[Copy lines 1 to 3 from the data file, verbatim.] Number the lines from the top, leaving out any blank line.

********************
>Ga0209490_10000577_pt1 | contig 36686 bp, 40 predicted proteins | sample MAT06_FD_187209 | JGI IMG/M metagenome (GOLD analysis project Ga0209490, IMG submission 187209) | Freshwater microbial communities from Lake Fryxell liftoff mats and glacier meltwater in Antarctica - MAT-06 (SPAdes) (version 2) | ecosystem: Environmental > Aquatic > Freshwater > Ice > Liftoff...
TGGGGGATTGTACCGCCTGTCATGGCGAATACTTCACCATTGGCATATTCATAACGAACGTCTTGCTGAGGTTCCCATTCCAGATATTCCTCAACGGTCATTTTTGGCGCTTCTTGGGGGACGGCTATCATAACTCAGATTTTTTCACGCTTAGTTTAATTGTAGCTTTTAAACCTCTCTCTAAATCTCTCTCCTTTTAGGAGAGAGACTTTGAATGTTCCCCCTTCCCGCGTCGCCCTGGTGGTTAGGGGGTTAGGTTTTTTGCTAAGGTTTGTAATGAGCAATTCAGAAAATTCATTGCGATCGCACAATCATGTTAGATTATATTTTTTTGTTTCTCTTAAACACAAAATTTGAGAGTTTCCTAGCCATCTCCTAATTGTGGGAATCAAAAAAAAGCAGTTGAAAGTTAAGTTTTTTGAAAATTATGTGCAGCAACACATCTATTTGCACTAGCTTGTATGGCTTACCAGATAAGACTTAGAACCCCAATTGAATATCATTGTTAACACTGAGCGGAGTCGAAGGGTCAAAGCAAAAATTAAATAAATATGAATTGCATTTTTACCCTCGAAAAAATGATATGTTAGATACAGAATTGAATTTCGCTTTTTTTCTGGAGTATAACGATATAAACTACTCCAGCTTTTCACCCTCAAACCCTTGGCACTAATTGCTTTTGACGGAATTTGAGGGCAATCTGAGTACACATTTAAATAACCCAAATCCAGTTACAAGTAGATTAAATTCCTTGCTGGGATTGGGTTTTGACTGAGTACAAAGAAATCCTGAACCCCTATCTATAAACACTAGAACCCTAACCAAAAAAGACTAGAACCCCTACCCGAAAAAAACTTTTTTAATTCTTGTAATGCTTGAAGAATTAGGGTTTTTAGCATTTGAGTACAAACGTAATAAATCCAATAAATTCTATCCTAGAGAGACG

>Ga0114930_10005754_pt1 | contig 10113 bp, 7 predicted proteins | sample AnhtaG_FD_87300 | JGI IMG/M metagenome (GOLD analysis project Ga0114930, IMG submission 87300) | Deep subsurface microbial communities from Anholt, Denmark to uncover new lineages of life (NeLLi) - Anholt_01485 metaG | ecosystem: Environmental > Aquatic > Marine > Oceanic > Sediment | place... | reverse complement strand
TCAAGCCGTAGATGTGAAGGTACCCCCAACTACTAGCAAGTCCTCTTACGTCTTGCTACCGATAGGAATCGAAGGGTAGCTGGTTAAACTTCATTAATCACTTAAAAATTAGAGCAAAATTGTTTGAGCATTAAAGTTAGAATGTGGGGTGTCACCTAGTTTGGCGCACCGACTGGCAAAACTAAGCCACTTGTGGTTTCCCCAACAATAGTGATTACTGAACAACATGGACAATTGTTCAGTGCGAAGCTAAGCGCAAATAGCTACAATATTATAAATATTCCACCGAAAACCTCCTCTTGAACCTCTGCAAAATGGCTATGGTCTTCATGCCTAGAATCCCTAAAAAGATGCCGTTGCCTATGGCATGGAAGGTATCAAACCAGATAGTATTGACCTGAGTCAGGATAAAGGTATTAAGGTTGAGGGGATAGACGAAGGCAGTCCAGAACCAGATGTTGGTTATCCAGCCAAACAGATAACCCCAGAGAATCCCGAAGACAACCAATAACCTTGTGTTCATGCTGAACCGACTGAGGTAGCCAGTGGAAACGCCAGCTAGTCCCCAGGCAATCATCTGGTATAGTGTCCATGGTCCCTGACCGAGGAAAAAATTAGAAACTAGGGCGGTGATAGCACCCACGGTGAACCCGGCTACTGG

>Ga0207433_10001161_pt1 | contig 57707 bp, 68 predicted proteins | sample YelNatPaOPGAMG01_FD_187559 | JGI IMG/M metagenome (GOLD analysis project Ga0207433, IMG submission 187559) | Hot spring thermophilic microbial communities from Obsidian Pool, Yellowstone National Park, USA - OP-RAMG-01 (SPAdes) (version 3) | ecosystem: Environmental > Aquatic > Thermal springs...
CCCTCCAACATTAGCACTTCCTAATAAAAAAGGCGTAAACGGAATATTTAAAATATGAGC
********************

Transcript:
>Ga0209490_10000577_pt1 | contig 36686 bp, 40 predicted proteins | sample MAT06_FD_187209 | JGI IMG/M metagenome (GOLD analysis project Ga0209490, IMG submission 187209) | Freshwater microbial communities from Lake Fryxell liftoff mats and glacier meltwater in Antarctica - MAT-06 (SPAdes) (version 2) | ecosystem: Environmental > Aquatic > Freshwater > Ice > Liftoff...
TGGGGGATTGTACCGCCTGTCATGGCGAATACTTCACCATTGGCATATTCATAACGAACGTCTTGCTGAGGTTCCCATTCCAGATATTCCTCAACGGTCATTTTTGGCGCTTCTTGGGGGACGGCTATCATAACTCAGATTTTTTCACGCTTAGTTTAATTGTAGCTTTTAAACCTCTCTCTAAATCTCTCTCCTTTTAGGAGAGAGACTTTGAATGTTCCCCCTTCCCGCGTCGCCCTGGTGGTTAGGGGGTTAGGTTTTTTGCTAAGGTTTGTAATGAGCAATTCAGAAAATTCATTGCGATCGCACAATCATGTTAGATTATATTTTTTTGTTTCTCTTAAACACAAAATTTGAGAGTTTCCTAGCCATCTCCTAATTGTGGGAATCAAAAAAAAGCAGTTGAAAGTTAAGTTTTTTGAAAATTATGTGCAGCAACACATCTATTTGCACTAGCTTGTATGGCTTACCAGATAAGACTTAGAACCCCAATTGAATATCATTGTTAACACTGAGCGGAGTCGAAGGGTCAAAGCAAAAATTAAATAAATATGAATTGCATTTTTACCCTCGAAAAAATGATATGTTAGATACAGAATTGAATTTCGCTTTTTTTCTGGAGTATAACGATATAAACTACTCCAGCTTTTCACCCTCAAACCCTTGGCACTAATTGCTTTTGACGGAATTTGAGGGCAATCTGAGTACACATTTAAATAACCCAAATCCAGTTACAAGTAGATTAAATTCCTTGCTGGGATTGGGTTTTGACTGAGTACAAAGAAATCCTGAACCCCTATCTATAAACACTAGAACCCTAACCAAAAAAGACTAGAACCCCTACCCGAAAAAAACTTTTTTAATTCTTGTAATGCTTGAAGAATTAGGGTTTTTAGCATTTGAGTACAAACGTAATAAATCCAATAAATTCTATCCTAGAGAGACG

>Ga0114930_10005754_pt1 | contig 10113 bp, 7 predicted proteins | sample AnhtaG_FD_87300 | JGI IMG/M metagenome (GOLD analysis project Ga0114930, IMG submission 87300) | Deep subsurface microbial communities from Anholt, Denmark to uncover new lineages of life (NeLLi) - Anholt_01485 metaG | ecosystem: Environmental > Aquatic > Marine > Oceanic > Sediment | place... | reverse complement strand